Of mice and ideology

Jan 20, 2012, 6:55 PM | Updated: 7:05 pm

The AFC Championship Game is shaping up to be a
philosophical clash of Biblical proportions. Unlike last
week, where the New England Patriots played the role of
Goliath against Tim Tebow’s David, this championship game
has analysts/ideologues debating an old pigskin proverb:
does defense really win championships?

If defense wins championships then the Baltimore Ravens
should defeat Tom Brady and his Patriots. The Ravens
defense is special and they have been for a long, long
time. Ray Lewis, Ed Reed and Terrell Suggs continue to
lead this Ravens team through the Desert of Playoff
Losses; these three players have been to the post-season 5
of the last 6-years and have no Super Bowl appearances to
show for it.

Although Tom Brady is no David, the Ravens defense
certainly resembles the Philistine’s horde. The Patriots
will score points, Brady and company are too good, but how
many points? That is the question that burned through my
mind at 3:39 this morning: how many points can the
Patriots expect to score against a defense that was #1 in
the red zone, #3 in points allowed, #2 on third-down, #3
in sacks/pass attempt, #4 in pass defense, #2 rush
defense, #3 yards/game and has more talent than South
Beach (sorry LeBron)?

But in a strange twist of ideology, because of the
question offered above, I don’t think this age old debate
is as important as the debate’s counterparts.

How many points can Joe Flacco and the Baltimore Ravens
offense score against a porous New England defense?

Unless the playoff game of 2009 happens again, where Tom
Brady was sacked 3 times, harassed, intercepted 3 times,
bludgeoned, and otherwise defaced in front of the nation
in a 33-14 beat-down, one would expect the Patriots high-
octane offense is going to score 24-27 points.

I don’t think Joe Flacco and the Ravens offense has that
number in them.

Although the Ravens can still run the ball, they don’t
rush it as effectively as they once did – certainly not as
well as they did in 2009. The Ravens averaged 125-rushing
yards/ game and 4.35 yards/carry this season, respectively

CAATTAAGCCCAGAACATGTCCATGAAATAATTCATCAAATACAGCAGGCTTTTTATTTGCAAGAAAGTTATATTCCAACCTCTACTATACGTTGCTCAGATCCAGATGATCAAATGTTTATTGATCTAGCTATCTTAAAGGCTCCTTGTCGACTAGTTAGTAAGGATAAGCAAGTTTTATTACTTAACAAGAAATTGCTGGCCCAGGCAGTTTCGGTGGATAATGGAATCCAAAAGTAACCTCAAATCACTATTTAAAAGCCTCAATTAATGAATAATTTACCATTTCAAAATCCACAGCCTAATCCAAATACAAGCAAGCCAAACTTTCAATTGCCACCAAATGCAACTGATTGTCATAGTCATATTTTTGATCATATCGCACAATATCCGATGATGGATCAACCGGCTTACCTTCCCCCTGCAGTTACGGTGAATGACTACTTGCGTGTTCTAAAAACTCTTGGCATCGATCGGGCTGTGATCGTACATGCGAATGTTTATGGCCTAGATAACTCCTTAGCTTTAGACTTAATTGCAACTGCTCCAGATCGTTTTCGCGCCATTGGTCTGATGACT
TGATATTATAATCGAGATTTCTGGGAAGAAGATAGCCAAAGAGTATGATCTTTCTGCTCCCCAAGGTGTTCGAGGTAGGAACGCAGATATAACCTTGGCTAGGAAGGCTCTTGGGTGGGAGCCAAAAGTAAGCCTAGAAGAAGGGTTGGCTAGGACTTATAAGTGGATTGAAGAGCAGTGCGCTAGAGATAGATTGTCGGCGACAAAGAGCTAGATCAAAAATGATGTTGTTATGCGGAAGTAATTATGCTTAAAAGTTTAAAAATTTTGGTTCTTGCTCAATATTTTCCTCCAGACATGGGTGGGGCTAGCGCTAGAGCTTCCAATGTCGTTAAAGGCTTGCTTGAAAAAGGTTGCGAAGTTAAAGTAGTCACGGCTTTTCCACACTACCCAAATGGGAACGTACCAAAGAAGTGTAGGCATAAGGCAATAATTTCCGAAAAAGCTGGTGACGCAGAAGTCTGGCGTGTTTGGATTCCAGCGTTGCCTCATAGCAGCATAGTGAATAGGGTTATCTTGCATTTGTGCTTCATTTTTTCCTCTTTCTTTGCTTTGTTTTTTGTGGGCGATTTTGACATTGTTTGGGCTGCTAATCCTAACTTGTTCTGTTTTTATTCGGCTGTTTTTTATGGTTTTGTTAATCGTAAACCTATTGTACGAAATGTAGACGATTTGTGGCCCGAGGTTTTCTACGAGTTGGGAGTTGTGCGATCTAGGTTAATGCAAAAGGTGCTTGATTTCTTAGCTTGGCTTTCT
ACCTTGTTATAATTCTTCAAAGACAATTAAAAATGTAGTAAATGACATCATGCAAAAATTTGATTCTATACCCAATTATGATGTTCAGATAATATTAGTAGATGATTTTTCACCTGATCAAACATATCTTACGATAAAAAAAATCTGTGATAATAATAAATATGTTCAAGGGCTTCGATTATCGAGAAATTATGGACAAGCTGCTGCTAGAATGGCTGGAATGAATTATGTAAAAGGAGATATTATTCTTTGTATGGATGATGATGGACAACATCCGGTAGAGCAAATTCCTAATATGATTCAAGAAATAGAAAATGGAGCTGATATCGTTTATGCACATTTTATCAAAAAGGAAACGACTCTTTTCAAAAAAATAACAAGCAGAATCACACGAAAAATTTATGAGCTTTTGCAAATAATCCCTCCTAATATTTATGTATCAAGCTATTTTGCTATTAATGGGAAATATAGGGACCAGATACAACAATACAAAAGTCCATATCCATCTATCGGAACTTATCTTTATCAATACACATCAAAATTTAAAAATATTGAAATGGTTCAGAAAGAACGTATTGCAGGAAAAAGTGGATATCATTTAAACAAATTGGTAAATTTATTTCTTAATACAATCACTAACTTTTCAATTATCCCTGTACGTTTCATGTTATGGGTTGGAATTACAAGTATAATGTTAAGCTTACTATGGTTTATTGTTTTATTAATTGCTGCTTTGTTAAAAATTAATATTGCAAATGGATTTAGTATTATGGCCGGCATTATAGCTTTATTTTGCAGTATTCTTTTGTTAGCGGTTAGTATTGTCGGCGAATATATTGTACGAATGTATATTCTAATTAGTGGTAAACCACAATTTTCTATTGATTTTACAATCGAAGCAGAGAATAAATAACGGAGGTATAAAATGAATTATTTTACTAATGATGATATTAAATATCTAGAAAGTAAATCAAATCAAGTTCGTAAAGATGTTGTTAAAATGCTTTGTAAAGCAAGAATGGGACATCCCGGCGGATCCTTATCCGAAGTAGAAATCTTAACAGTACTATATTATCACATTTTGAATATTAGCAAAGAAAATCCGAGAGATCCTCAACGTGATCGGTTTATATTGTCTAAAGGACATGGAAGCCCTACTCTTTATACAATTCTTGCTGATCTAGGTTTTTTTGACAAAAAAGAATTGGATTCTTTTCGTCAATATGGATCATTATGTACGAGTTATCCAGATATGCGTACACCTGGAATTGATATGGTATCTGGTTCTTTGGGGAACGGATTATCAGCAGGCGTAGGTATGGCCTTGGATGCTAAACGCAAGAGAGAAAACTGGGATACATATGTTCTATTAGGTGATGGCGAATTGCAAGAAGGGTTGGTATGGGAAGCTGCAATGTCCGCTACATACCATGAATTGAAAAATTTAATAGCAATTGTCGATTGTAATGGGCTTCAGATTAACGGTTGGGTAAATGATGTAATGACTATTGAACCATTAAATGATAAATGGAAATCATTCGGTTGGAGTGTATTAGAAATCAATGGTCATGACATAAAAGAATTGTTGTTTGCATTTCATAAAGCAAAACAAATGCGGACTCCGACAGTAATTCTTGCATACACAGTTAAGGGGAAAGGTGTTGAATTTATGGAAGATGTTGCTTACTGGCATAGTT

#10 and #12 in the league. Those numbers aren’t bad, but
they don’t come close to the numbers of 2009 where the
combination of Ray Rice and Willis Mcgahee turned Foxboro
and Boston into Sodom and Gomorrah. The Ravens rushed the
ball 52 times for 234-yards (4.5) and 4 rushing touchdowns
in that playoff game. Scorched earth? Indeed.

Joe Flacco threw the ball 10 times. He completed 4 passes.
He had 34-passing yards. And he did throw a pick. And
that’s why I think the Ravens are in trouble.

Even though the Patriots give up huge yards and are mortal
in their own red zone, they do one thing as well as any
other team in the league: they take the ball from you. New
England tied for #3 in the league in takeaways with 34. 23
of those takeaways were interceptions. They resemble the
New Orleans Saints team that recently won a Super Bowl by
scoring a ton of points and forcing you to throw the ball
in order to keep pace, which generated interceptions; they
got you into a shootout and then took your bullets.

This wouldn’t be a problem if human nature wasn’t so
predictable. The Ravens would do nothing but run the ball
and have Flacco throw it 10 times…again. But, as the Old
Testament tells us:

Pride goes before destruction, and haughtiness before a
fall.

I don’t think Cam Cameron will run the ball 52 times. You
can never look like a genius by running the ball and most
offensive coordinators wish to look like geniuses in hopes
of attracting the attention of owners.

That means Joe Flacco, fighting all his post-season
demons, struggling to see his way through the shadows of
playoff football, is going to throw the ball more than 10
times. In fact, I think he’ll throw the ball more than 35
times in this game. The Ravens will move the ball, score
some points and make the game interesting. But I cannot
see the Ravens scoring enough points to beat the Tribe of
Brady, especially with Flacco’s past post-season
performances.

New England’s gameplan is simple: force Flacco to be
better than Brady.

New England has used this formula all season to win 13-
regular season games. The problem is Joe Flacco knows
this…and he also knows this isn’t the regular season.

This game might be less about defense winning
championships and more about Joe Flacco’s future in
Baltimore: the Revelation of Joe Flacco.

Penguin Air

Ron Wolfley

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Of mice and ideology